• Cool Old Guy: Frank is a crotchety old man who doesn't take BS from anybody, and is one of the few members of the family who isn't afraid to tell it like it is.
  • Cool Old Lady: Grandma might get passed around the family like a fruitcake but she's pretty awesome when it comes down to it.
  • Con Man: In addition to being a degenerate gambler, Larry is also a pathological liar peddling in one fraudulent Get-Rich-Quick Scheme after another. Frank mistakes Larry's glib talk for a genuine entrepreneurial spirit, but wises up when Larry tries to steal his favorite car on the pretext of getting it "appraised".
  • Control Freak: Nathan.
  • Covers Always Lie: The poster makes it look like it'll be another wacky Steve Martin comedy. It's more drama than comedy and the humor is more adult and subtle. We do get a taste of authentic Steve Martin standup comedy when he plays "Cowboy Gil" at Kevin's birthday party when the original entertainment, "Cowboy Bob" fails to show up. His very effective impromptu performance bolsters both Gil and Kevin's confidence.
  • Deadpan Snarker: Several characters, but especially:
    • Gil. Hardly a scene passes where he doesn't have an incredibly dry and caustic sarcastic remark. Of course, since he's played by Steve Martin, it would be weird if he wasn't.
    • Gil clearly takes after his father Frank, who is just as clever and abrasive with his quips.
  • Destroy the Abusive Home: A variation when Gary breaks into his father's office and trashes it. The climax is the smashing of the picture of him with his new wife and kid.
  • Disappeared Dad: A good deal of Helen's troubles with her kids stems from her divorce. Larry becomes one when he ditches his son on his parents.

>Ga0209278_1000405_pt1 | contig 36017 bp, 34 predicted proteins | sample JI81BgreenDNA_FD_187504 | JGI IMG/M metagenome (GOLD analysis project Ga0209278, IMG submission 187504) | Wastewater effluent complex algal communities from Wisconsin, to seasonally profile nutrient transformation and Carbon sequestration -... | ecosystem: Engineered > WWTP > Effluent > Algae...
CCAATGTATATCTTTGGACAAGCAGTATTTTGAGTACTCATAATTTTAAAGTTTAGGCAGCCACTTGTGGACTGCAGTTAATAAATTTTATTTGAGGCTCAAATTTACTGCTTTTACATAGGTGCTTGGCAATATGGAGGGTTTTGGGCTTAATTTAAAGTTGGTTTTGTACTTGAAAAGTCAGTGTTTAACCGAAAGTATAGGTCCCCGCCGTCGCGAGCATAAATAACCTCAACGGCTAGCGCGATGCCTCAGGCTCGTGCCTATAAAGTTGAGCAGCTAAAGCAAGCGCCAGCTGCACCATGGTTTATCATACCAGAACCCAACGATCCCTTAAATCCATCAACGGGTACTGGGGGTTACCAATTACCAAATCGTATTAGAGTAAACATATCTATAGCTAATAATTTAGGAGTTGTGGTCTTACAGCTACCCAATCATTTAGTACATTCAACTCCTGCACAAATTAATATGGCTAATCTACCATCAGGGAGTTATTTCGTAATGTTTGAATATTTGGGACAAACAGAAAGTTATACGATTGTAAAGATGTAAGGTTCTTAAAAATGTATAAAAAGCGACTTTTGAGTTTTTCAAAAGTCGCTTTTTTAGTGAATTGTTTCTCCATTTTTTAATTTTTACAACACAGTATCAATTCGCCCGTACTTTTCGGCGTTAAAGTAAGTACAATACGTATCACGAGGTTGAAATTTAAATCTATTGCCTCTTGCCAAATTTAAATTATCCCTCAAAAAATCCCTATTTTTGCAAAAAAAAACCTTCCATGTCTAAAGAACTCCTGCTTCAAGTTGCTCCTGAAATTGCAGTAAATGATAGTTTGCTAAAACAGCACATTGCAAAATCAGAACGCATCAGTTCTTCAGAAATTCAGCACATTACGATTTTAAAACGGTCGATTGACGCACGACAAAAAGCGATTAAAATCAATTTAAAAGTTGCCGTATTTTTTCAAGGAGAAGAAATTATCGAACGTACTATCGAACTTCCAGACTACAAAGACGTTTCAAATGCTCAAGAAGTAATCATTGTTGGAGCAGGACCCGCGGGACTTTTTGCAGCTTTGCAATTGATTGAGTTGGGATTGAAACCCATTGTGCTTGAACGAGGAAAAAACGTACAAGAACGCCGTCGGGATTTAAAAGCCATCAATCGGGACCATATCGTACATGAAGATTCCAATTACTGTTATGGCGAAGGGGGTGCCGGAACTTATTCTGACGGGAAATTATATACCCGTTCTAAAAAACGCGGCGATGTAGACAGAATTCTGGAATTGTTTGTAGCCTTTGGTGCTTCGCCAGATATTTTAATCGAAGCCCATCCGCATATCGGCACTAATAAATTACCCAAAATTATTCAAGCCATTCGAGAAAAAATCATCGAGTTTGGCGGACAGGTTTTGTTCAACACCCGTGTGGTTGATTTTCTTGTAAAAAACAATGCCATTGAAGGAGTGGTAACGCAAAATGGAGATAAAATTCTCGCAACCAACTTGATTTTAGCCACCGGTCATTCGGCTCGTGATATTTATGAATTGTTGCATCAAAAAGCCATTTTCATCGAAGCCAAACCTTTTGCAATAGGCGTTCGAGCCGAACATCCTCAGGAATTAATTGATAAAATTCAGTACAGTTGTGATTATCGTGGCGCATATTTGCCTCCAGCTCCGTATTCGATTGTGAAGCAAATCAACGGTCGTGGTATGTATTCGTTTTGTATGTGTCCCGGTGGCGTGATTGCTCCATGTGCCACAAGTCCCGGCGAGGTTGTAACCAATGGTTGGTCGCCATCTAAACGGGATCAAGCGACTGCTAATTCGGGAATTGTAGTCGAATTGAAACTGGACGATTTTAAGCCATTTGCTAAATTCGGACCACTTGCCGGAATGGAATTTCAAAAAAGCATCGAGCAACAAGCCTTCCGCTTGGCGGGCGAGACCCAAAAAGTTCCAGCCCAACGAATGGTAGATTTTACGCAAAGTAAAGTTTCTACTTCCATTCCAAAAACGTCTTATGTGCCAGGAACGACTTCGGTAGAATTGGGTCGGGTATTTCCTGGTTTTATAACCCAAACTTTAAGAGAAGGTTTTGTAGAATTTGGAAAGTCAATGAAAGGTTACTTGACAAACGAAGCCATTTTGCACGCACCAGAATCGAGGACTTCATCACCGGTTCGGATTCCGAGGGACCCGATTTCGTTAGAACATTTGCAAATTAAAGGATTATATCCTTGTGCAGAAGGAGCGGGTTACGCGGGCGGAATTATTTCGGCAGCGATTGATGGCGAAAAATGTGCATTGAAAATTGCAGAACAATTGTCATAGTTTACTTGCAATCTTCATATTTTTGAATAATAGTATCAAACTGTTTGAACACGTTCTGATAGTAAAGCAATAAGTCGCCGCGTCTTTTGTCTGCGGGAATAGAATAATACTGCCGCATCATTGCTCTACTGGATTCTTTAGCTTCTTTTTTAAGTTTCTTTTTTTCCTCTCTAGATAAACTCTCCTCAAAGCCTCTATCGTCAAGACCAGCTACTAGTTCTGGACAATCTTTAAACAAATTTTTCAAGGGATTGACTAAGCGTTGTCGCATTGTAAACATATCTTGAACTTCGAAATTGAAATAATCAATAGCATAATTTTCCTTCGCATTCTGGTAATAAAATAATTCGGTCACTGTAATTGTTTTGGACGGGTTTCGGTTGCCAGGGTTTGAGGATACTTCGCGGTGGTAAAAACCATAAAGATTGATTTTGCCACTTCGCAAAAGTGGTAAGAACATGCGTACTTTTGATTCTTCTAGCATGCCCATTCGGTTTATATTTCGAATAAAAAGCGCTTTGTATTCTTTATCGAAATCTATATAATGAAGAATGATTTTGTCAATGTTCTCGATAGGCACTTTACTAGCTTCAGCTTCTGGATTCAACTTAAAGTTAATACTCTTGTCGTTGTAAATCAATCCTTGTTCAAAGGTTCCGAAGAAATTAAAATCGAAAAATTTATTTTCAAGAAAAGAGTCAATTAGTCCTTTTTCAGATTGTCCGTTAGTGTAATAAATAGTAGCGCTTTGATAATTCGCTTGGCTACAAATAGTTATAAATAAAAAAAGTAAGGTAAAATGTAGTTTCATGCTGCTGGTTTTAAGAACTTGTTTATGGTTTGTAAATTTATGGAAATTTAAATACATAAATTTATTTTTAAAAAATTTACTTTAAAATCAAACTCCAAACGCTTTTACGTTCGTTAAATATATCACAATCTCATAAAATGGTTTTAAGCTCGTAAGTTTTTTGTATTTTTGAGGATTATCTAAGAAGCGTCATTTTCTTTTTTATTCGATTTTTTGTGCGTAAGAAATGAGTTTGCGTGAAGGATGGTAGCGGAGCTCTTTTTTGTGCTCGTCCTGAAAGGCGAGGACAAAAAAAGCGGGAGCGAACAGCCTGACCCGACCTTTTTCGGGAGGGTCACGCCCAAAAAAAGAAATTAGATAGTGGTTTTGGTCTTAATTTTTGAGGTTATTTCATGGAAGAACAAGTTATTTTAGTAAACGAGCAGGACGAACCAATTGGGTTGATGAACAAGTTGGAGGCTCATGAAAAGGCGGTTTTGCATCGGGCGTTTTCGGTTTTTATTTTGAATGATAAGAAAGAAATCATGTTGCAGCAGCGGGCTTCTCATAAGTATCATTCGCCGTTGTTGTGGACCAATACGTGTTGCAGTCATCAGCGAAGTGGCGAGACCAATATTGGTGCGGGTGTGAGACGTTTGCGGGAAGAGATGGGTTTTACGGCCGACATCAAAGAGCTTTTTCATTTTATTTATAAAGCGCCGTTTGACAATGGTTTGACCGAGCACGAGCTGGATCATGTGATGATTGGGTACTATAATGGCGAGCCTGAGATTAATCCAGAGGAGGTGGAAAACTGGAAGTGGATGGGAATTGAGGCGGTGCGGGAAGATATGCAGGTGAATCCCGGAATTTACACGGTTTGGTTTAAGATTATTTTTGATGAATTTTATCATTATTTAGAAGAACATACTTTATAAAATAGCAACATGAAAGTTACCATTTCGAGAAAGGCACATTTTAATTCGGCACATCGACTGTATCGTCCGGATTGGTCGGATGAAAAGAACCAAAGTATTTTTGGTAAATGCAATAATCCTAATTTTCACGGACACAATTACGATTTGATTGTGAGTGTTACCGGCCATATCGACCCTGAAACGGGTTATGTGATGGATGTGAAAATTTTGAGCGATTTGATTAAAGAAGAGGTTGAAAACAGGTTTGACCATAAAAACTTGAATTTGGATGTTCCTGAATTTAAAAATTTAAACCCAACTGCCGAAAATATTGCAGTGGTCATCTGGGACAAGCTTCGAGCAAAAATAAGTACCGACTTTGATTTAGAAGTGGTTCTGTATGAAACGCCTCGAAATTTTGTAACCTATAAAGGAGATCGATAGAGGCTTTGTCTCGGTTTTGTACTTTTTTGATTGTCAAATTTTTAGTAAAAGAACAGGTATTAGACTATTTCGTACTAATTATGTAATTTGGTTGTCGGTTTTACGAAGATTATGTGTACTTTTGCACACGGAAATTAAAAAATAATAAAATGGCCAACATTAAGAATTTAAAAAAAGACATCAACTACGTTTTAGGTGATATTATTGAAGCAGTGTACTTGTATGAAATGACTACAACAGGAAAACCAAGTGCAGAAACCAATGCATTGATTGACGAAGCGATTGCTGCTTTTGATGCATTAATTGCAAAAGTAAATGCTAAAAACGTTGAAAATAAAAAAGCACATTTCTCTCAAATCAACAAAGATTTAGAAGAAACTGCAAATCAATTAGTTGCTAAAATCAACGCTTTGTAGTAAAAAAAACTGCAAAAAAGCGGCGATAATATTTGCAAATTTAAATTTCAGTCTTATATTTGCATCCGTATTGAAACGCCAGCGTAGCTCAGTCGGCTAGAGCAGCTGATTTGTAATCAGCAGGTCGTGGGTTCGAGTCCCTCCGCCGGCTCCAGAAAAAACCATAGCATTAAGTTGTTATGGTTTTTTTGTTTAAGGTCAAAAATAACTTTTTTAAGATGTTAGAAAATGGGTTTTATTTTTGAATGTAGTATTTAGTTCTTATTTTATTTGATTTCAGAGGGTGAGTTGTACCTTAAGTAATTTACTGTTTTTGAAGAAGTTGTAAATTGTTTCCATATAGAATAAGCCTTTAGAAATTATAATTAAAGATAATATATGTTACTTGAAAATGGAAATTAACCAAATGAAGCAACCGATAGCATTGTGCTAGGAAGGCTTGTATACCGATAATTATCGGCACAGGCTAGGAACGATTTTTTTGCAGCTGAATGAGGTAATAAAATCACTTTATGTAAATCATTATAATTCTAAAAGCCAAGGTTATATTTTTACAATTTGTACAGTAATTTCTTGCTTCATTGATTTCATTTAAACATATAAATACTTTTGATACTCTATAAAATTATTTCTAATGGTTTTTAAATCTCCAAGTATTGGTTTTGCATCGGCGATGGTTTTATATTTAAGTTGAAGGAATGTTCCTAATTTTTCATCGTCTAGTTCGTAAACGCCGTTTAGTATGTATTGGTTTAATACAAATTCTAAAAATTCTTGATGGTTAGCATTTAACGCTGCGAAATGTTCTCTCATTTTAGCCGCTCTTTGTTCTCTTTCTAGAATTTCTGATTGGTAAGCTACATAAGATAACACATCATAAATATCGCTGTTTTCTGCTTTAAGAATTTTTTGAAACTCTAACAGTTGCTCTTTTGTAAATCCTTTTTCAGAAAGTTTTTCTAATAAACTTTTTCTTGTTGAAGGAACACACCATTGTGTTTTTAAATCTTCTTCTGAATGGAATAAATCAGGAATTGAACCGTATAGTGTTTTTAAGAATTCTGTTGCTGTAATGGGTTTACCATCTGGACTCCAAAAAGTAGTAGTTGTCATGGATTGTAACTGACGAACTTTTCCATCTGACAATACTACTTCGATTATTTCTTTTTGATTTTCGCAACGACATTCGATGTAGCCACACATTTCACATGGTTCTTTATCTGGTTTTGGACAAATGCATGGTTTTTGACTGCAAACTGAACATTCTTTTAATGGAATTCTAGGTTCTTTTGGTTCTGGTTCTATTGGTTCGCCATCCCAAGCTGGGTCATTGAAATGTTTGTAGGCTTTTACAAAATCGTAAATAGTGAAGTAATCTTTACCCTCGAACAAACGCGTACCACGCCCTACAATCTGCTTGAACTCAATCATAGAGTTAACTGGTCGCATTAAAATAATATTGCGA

• Double Standard Rape: Female on Male: There is no indication that Karen told Gil that she was going to suck him off while he was driving, much less asked if she could; after the ensuing accident and his angry suggestion to her that she explain to the police what she was doing when it happened, it's clear that the whole thing was a setup for a joke.
  • Dysfunctional Family
    Tod: I had a man around. He used to wake me up every morning by flicking lit cigarettes at my head. He'd say, "Hey, asshole, get up and make me breakfast." You know, Ms. Buckman, you need a license to buy a dog, or drive a car. Hell, you need a license to catch a fish! (shakes his head) But they'll let any butt-reaming asshole be a father.
  • Emo Teen: Garry is incredibly reserved, antisocial, and moody. Though given what he's been through, it's hard to blame him. His mood improves after both Helen and Tod talk to him about it all.
  • Ensemble Cast: While Gil's family is the main focus, the film's charm comes from its fully fleshed cast of characters that round out the extended Buckman clan.
  • Family Versus Career:
    • Karen struggles with the idea of going back to work or staying home to take care of her kids. She mentions that others criticize her for liking her position as a homemaker.